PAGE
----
Previously I generated procedural masks for biome and rivers, but using constant color for each biome (river too). So, I ended up with nice outlines, but still the result was looking flat. So, I thought I'd add some procedural variation to the color using Simplex noise. Needless to say, the result was underwhelming. So, after quite a bit of hunting, I rediscovered a website that I had stumbled upon years ago: The Spriters Resource! What got me really excited back then (even though I eventually forgot) is that I found there tile art for, among other games, Heroes of Might and Magic 3!
And, surely enough, found the section for the world tiles! (the bg folder in the zip file). Of course, these are commercial assets so I can only use them for testing things out, but they are perfect for that, as I wanted to go for that art style anyway.
So, each terrain type has a bunch of 32x32 images that represent the terrain in its entirety, or transition tiles. I was too lazy to search online if there's any rhyme or reason to the naming of those files, so I did the natural thing: run some batched image processing using ImageMagick to identify the tileable images.
Step 1: Find out the seamless tiles in all directions
To find out which images tile with themselves, I ran a tiling scipt. A python call for imagemagick commandline looks like this:
where file_in is the input 32x32 file, file_out is the output tiled file, and numrepeats is the number of tile repeats in each axis.
Results look like this:
So, great, now I have a list of tiles that are seamless with themselves. But, would they be seamless with other tiles?
Step 2: Add labels to tiles
Files are of the form "watrtl14.png", "tgrd023.png", etc. So, a prefix for the terrain type, and a number of the id. So, next step is to create images with a label in the middle of the image displaying the tile id:
Result is like this:
Step 3: Montage of different, labeled tiles
So now here comes the fun part. As we have a version of all the images labeled, I run a montage again as in step 1, but with the following changes:
- Use the labeled images as the base tiles
- If we have 20 images for a terrain, I sample from this set randomly to populate a 12x12 tile grid. This will show what doesn't match with what else! Here's an example
Step 4: Assemble the texture array
Now I select which image set will be used for which biome, e.g. the water images are used for the water biomes (4 of them), by creating variants that are slightly processed in terms of histogram/levels. For each biome, I select a random subset of 16 images. As I have 16 biomes, I end up with 256 image.
So, after a bit of work, the resulting texture looks like this:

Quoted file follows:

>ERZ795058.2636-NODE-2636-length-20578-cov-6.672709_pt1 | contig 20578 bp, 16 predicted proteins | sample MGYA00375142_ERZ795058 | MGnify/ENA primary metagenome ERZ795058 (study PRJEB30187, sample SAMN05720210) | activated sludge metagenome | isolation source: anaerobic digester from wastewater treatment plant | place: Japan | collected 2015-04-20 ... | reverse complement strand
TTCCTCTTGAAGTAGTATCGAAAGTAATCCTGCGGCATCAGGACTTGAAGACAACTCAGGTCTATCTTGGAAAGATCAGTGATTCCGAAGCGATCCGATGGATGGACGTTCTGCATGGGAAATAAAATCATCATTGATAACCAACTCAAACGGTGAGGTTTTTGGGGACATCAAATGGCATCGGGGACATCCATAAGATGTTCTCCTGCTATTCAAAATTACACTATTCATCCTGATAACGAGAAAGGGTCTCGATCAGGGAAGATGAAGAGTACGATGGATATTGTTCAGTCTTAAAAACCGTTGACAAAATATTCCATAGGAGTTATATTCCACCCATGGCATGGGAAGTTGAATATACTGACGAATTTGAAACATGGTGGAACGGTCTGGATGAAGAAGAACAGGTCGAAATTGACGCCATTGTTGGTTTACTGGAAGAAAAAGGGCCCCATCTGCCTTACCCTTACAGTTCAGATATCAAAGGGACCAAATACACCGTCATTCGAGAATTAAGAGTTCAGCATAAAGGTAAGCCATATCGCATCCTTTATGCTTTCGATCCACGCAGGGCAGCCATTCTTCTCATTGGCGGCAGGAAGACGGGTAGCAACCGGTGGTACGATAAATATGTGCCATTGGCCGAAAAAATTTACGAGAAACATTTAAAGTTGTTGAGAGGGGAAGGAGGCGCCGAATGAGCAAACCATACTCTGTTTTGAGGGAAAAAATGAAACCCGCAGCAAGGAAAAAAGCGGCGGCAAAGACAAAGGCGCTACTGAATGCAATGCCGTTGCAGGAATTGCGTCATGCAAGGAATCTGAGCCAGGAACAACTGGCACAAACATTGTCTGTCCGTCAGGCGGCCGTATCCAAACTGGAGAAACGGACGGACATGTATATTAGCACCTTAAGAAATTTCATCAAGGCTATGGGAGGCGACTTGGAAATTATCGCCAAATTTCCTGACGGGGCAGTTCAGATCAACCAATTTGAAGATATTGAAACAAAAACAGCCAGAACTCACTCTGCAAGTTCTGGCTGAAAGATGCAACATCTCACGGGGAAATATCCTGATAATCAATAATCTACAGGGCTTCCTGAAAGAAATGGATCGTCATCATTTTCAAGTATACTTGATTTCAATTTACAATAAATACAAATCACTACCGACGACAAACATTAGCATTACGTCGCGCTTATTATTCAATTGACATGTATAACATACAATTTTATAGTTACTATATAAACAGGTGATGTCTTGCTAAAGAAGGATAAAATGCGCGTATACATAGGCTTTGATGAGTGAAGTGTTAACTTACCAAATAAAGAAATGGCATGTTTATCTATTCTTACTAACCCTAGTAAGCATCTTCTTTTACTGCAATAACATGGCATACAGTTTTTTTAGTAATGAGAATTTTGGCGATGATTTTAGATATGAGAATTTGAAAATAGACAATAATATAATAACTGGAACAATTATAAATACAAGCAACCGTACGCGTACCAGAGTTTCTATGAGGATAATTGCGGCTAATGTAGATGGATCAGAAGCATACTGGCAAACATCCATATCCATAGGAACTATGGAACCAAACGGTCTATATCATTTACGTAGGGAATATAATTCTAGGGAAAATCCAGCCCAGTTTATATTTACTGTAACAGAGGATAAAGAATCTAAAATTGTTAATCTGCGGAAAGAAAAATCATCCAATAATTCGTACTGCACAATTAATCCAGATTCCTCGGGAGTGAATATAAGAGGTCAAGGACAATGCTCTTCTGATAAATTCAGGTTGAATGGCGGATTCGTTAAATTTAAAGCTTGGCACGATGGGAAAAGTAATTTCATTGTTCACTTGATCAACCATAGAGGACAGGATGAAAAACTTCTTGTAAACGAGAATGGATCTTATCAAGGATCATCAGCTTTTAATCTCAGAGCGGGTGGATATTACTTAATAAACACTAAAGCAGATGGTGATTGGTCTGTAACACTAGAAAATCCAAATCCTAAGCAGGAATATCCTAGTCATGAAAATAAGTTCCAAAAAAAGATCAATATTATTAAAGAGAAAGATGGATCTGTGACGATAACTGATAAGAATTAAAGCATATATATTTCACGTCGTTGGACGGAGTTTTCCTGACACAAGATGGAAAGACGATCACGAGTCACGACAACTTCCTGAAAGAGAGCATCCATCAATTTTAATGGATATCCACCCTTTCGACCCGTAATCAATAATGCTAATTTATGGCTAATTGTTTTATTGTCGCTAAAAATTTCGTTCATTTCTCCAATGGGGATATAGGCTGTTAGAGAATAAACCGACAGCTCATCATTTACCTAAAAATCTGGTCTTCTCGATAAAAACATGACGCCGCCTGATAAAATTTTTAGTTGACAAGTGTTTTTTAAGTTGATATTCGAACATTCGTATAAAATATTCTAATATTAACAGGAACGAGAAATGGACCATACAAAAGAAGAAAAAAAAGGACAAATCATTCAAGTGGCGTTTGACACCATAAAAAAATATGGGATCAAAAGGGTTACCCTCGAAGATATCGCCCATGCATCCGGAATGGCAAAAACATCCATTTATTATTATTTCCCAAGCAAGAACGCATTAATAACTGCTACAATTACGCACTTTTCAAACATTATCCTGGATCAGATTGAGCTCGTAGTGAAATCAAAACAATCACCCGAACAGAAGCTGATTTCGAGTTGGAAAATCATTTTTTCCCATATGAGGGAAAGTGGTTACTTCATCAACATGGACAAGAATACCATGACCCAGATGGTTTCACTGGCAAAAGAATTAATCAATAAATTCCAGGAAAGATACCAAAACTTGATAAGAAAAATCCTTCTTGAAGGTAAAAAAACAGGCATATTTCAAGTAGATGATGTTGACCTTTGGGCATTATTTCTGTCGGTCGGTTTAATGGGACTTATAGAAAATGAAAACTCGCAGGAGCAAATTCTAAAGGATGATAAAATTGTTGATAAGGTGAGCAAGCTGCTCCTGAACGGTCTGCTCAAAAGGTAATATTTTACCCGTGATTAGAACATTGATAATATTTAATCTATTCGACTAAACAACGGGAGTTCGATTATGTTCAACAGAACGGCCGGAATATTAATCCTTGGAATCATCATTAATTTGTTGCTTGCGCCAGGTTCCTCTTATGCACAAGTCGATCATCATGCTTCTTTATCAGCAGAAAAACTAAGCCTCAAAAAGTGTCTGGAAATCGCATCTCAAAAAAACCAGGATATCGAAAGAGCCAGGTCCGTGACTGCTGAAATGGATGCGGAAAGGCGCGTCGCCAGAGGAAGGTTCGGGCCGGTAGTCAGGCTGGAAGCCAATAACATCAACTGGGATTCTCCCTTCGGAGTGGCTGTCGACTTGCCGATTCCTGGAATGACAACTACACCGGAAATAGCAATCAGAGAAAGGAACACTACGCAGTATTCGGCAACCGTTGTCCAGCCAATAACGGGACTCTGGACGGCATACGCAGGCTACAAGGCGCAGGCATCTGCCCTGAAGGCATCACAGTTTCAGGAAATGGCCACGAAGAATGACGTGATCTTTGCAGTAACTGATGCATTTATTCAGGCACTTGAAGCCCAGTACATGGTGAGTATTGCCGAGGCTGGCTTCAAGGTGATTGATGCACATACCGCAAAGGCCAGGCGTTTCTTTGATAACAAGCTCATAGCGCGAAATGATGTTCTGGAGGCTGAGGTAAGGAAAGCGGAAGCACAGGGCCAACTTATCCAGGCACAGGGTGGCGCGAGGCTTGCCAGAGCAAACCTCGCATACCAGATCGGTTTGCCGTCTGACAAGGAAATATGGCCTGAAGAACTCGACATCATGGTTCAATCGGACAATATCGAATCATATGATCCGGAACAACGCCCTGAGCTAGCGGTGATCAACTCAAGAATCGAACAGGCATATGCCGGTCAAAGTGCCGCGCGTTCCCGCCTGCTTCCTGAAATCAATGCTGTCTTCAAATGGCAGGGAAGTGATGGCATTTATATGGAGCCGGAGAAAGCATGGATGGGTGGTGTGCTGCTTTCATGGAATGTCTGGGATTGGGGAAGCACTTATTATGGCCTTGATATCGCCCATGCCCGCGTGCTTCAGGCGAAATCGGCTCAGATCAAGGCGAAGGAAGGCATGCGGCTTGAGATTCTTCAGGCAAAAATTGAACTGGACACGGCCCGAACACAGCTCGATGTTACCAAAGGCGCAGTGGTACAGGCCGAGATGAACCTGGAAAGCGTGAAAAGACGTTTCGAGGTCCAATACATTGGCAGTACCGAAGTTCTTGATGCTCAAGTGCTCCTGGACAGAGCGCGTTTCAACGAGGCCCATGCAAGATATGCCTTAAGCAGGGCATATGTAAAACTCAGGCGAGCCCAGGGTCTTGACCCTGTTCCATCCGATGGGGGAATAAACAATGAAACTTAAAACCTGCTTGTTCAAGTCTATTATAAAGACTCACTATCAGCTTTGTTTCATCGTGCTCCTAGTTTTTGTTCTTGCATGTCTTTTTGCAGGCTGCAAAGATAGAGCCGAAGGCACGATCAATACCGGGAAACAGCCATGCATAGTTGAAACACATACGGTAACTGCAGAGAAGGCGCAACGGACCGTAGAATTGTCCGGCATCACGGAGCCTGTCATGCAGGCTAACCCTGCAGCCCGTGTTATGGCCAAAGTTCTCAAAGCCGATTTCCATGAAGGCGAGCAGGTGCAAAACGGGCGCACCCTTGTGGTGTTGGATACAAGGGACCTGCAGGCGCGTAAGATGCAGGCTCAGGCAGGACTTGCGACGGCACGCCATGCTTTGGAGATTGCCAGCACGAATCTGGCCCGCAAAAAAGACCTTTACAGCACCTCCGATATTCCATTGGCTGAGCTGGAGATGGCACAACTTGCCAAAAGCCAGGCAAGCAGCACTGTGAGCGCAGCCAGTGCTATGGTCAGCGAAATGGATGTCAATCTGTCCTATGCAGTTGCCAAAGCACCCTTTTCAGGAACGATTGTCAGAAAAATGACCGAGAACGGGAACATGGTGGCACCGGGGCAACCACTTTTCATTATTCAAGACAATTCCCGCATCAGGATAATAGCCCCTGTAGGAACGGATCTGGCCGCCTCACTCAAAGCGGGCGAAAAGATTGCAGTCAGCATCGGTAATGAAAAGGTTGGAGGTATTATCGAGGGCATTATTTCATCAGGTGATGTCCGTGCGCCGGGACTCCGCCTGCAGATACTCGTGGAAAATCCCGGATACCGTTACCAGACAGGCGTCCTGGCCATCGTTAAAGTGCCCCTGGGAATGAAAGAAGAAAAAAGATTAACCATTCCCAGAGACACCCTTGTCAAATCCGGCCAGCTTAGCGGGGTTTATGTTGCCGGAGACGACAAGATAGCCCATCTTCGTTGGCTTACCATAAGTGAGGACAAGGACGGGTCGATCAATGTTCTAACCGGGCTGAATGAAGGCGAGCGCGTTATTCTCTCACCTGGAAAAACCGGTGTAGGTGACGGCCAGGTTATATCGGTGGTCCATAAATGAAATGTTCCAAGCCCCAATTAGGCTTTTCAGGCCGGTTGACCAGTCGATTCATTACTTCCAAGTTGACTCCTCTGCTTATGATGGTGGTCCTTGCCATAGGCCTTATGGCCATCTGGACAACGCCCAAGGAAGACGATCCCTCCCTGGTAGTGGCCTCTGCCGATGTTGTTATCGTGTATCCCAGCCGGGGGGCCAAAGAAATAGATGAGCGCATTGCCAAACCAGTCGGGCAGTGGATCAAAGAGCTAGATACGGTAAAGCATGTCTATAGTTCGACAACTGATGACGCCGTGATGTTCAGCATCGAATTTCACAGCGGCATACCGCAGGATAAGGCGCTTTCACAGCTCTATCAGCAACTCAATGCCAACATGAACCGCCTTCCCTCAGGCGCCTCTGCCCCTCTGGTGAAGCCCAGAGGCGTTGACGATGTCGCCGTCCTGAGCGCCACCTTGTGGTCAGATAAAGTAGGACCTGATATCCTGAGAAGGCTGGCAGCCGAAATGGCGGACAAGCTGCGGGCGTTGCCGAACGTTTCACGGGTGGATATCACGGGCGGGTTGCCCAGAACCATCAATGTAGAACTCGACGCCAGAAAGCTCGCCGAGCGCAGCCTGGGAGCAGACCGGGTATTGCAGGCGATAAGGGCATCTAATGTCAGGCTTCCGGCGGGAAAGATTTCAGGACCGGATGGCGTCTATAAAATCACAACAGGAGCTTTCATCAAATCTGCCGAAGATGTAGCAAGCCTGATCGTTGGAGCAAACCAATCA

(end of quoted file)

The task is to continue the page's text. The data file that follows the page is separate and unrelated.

Well, in reality I'm using a source image of 32x8192 which gets interpreted as a texture array of 256 slices, so that I don't have to write manual code for correct mipmapping in the texture atlas. From a quick performance test, there didn't seem to be much difference.
So that's all for how we create the detail texture atlas! Now onto applying it. There's not much to write about how to apply it, as I'm just sampling the texture instead of using a constant color. So, here's a before/after comparison:
For the observant readers: there's some slight artifact at the tile borders in the above images (and the video below) - this was some incorrect fract() operator on the UV coordinates, this has now been fixed. Here's the associated video in all its animated glory:
The video shows before-and-after the detail textures, the coastal animation, scrolling and zooming in/out on the map. For zoom in/out, I'm using texture filtering like this:
- min filter: linear mipmap linear (to prevent noise at zoomed out level)
- mag filter: nearest (I still want it to look pixely when you zoom in)
- wrap mode: repeat ( it's a texture array, so the filtering is taken care of automatically)
Nevertheless, I found some other resource for future reference for manual filtering/mipmapping if at some point I have to use a regular atlas rather than a texture array.
Coastal waves animation
So that's a nice-looking gimmick, but I'm going to write a bit about how it was implemented anyway.
Remember, instead of storing bitmasks for the biome transitions, we're storing distance fields to the boundary. When rendering, I process the layers one by one, and I'm blending the biome colours. It helps that the seacoast is biome type 0 and the water biomes are types 1,2,3 or 4. So, if there's coast, it will always be the biome type in layer index 0. And if there's water, it will be right after. So, I need the following conditions to be true:
- current layer is a water layer
- first layer is coast
- pixel distance field value from boundary of current layer is negative (pixel is within the mask, ie. our "current" biome)
We need to have recorded the distance field value of the biome in layer index 1, regardless of the layer we're on. This ensures that this is the distance of the first water layer to the coast, which is what we need (the "to the coast" is the crucial bit, as the distance field records values against the previous layer, and we don't want abyssal sea distance to deep sea, if coast, deep sea and abyssal sea are layers on the same tile)
So, now that we have these, we need to compute the waves. For the waves, I'll let code do the talking, as it is noise, domain warping, and the usual:
On note about the cmpDist variable. 0.5 is exactly at the boundary ( I encode a signed distance field in [0,1]), and a value slightly away from the coast would be around 0.45.
Next time I'll try my luck with prop placement, and I'll see if I can extract any sample props from that HoMM resource again for test use. But I might actually stop soon with the art, as I think now it should be good enough.